You’ve sweated ink all over the page for the last forty five minutes and now you’re losing the will to live. What next? The conclusion, of course! Here are some quality tips from the masters at major public schools.

‘Make sure you finish convincingly.  A vague summing up will blunt even the sharpest of arguments, and will dissipate the essay’s energy.  Rather than ‘winding up’ in general terms, finish on a specific, provocative point.  As with your opening, your concluding statement should be expressed crisply and memorably: if you are no wit, use rhetoric instead.  Keep it short: it’s better that your reader should want more than be bored.’

The End
Like the beginning, it should be firm and interesting. Beware of the twin pitfalls of irrelevance on the one hand, and dull repetition (often a mechanical “summing-up”) on the other. Remember that your last paragraph and last sentence will be most fresh in the reader’s mind when he assesses your quality as a writer.

You may proceed to a generalisation, basing it on the details that you have set out in the body of the essay; you may introduce an anecdote, example or quotation that sums up without repetition; you may end with a firm and logical “Q.E.D”.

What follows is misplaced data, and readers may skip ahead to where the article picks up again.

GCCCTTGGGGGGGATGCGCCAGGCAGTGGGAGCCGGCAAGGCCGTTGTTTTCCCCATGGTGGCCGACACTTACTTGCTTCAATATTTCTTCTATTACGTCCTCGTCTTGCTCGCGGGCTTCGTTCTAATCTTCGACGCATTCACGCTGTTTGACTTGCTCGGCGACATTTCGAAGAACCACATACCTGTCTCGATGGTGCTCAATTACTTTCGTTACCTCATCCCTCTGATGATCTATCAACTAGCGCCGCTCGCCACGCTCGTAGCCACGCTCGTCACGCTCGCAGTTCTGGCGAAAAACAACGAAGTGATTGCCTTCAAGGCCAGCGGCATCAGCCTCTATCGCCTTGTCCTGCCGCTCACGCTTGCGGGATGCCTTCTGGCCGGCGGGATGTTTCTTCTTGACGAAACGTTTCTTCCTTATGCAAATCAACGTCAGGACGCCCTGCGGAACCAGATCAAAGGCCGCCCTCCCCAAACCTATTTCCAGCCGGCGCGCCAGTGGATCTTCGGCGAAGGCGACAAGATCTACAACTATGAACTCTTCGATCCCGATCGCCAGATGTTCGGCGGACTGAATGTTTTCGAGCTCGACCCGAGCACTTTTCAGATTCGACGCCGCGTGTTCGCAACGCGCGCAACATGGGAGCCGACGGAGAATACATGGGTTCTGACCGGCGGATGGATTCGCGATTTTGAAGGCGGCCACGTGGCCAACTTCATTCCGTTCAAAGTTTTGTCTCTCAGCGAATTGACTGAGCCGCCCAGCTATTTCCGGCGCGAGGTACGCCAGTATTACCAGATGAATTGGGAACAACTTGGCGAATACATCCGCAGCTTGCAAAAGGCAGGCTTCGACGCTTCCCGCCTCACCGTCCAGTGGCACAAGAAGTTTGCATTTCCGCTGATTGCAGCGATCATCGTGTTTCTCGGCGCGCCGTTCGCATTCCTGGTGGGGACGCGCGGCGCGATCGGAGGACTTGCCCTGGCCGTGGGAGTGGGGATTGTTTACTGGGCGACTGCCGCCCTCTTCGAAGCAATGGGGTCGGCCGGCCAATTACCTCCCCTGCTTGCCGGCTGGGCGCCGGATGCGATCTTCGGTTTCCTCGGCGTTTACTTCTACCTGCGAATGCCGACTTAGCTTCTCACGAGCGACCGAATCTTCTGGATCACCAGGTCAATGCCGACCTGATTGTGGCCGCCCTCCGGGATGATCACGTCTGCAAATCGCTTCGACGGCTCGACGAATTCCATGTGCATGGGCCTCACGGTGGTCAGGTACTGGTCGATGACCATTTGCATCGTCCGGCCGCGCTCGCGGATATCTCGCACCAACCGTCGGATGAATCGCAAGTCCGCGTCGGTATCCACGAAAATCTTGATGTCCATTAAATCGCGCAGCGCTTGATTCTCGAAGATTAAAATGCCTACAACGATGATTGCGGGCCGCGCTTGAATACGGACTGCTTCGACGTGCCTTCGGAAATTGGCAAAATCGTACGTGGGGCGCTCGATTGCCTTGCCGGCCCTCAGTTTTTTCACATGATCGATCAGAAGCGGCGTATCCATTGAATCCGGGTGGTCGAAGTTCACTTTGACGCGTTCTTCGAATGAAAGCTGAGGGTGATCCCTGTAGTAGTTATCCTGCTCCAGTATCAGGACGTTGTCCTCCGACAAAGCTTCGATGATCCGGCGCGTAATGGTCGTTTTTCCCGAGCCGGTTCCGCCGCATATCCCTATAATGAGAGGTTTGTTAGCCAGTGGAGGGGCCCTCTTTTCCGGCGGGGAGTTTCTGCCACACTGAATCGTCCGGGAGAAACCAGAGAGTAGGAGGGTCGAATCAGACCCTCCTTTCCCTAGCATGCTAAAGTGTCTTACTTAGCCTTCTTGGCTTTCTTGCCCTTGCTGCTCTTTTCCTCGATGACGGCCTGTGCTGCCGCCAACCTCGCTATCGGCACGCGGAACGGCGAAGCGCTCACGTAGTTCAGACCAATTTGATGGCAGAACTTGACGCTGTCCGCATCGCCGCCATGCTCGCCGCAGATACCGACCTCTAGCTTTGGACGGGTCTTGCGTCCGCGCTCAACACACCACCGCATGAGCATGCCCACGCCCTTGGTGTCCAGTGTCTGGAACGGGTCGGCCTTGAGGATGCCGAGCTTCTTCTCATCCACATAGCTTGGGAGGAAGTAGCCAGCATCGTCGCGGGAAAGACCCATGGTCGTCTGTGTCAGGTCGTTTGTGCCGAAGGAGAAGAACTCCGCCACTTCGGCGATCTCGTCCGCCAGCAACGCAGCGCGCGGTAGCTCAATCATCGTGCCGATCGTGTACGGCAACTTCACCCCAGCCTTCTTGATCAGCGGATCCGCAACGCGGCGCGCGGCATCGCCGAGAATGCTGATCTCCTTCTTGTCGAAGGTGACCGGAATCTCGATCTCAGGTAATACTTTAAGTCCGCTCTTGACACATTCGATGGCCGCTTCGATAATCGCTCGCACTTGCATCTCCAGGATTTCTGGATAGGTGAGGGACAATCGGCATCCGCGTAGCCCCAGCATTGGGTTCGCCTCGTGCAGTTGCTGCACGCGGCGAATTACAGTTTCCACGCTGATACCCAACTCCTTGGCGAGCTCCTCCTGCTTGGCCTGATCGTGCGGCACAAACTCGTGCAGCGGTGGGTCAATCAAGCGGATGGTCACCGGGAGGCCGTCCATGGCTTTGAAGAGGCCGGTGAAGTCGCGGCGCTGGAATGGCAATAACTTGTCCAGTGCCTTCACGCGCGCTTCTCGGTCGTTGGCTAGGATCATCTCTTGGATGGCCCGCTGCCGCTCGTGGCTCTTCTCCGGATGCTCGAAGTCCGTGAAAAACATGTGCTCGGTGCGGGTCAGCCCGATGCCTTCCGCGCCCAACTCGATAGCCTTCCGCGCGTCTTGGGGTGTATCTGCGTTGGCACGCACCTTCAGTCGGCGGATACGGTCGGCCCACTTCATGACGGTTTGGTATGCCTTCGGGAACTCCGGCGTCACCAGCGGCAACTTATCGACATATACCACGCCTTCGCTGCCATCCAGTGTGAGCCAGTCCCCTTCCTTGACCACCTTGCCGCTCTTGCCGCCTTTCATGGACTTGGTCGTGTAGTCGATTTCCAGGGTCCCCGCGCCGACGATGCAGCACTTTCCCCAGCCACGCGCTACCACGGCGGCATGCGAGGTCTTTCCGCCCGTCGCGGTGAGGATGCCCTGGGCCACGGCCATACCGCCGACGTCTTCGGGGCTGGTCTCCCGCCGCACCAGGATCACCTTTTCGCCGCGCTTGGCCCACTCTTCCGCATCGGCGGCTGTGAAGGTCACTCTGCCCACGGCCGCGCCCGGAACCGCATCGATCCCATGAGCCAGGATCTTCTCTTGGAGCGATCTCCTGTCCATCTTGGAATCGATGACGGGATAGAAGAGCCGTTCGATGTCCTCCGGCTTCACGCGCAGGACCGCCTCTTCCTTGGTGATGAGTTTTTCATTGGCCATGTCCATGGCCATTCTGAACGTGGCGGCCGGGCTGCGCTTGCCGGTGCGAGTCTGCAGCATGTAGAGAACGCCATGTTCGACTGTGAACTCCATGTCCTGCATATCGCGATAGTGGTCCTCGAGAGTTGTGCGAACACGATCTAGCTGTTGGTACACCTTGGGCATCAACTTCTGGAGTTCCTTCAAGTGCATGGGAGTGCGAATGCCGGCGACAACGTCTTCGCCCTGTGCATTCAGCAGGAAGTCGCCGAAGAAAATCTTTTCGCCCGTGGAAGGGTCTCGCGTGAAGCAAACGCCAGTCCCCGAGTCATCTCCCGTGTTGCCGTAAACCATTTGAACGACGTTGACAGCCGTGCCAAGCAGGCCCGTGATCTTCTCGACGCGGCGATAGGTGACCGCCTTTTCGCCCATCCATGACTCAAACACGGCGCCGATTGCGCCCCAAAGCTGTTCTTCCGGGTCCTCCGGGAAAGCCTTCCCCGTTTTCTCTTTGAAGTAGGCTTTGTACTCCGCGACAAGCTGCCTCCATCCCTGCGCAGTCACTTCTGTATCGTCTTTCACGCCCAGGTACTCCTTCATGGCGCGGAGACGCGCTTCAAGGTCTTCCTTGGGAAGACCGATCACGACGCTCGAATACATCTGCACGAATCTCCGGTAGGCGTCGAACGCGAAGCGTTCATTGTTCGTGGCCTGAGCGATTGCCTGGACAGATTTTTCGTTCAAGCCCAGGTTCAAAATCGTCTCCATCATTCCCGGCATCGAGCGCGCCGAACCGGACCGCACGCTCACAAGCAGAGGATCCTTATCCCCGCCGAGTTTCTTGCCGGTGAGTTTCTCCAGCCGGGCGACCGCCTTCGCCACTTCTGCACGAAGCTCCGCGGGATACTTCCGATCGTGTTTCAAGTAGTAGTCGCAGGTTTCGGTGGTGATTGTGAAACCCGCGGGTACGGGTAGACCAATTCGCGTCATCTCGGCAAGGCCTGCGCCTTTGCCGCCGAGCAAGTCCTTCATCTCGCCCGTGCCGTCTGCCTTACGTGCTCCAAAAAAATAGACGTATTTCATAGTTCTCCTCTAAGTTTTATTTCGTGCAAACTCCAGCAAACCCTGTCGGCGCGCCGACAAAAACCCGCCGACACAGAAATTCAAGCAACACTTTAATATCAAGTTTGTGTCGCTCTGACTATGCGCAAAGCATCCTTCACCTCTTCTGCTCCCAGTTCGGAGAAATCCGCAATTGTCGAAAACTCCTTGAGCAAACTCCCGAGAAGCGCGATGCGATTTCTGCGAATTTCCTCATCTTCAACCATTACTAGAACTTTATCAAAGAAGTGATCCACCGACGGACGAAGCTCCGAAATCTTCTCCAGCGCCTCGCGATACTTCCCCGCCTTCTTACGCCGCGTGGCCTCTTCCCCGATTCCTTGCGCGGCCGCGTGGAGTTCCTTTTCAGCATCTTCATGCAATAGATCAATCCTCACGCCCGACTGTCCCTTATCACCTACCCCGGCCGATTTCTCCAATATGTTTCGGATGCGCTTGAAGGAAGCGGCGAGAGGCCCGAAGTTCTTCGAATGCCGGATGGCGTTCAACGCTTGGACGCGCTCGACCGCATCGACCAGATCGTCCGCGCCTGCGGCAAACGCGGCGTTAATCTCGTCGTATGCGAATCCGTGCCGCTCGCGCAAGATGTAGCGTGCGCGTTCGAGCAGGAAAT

Like the beginning, the end will vary according to the kind of composition and the judgement of the writer, but it must be clear and relevant. On no account begin your concluding paragraph with the words “And thus we see that …”.’

Here is a whole bunch of conclusions to GCSE and IGCSE level English essays written by moi – (I’m an Oxford graduate). Just so you know, if you’re answering a short question, fewer than 8 marks, I would only write a very very short conclusion, if any. Get help with How to Write the Introduction to an Essay here.

IMPORTANT: in my conclusions, I NEVER repeat anything I’ve already said. You can check this if you read the whole essay. In other words – I make my last main ‘point’ into my conclusion.

If it’s a 45-60 minute essay, you’ll definitely need to write something. Here are some examples:

…for an essay on character in Animal Farm (read the whole essay here)‘Compare how Orwell portrays Snowball and Napoleon.’
In conclusion, Orwell portrays Napoleon as the personification of the proverb: ‘power corrupts; absolute power corrupts absolutely’, although, it’s arguable that Napoleon was corrupt from the start . He was ‘fierce’ from the beginning and ‘had a reputation for getting his own way’, but previously was held in check by Old Major, Jones and for a time, by the balancing force of Snowball. Napoleon is meant to represent Stalin, but is actually much milder – in the same way that Snowball seems to be idealised as the perfect alternative. Orwell didn’t know Stalin allegedly killed twenty million (or more), or his portrayal may have been much worse. Selling Boxer’s old body for ‘whisky’ is disgusting, but not disgusting enough to capture the reality.

…for an essay on ‘Ozymandias’ (poetry) (read the whole essay here)‘What do we learn about the character of Ozymandias in this poem?’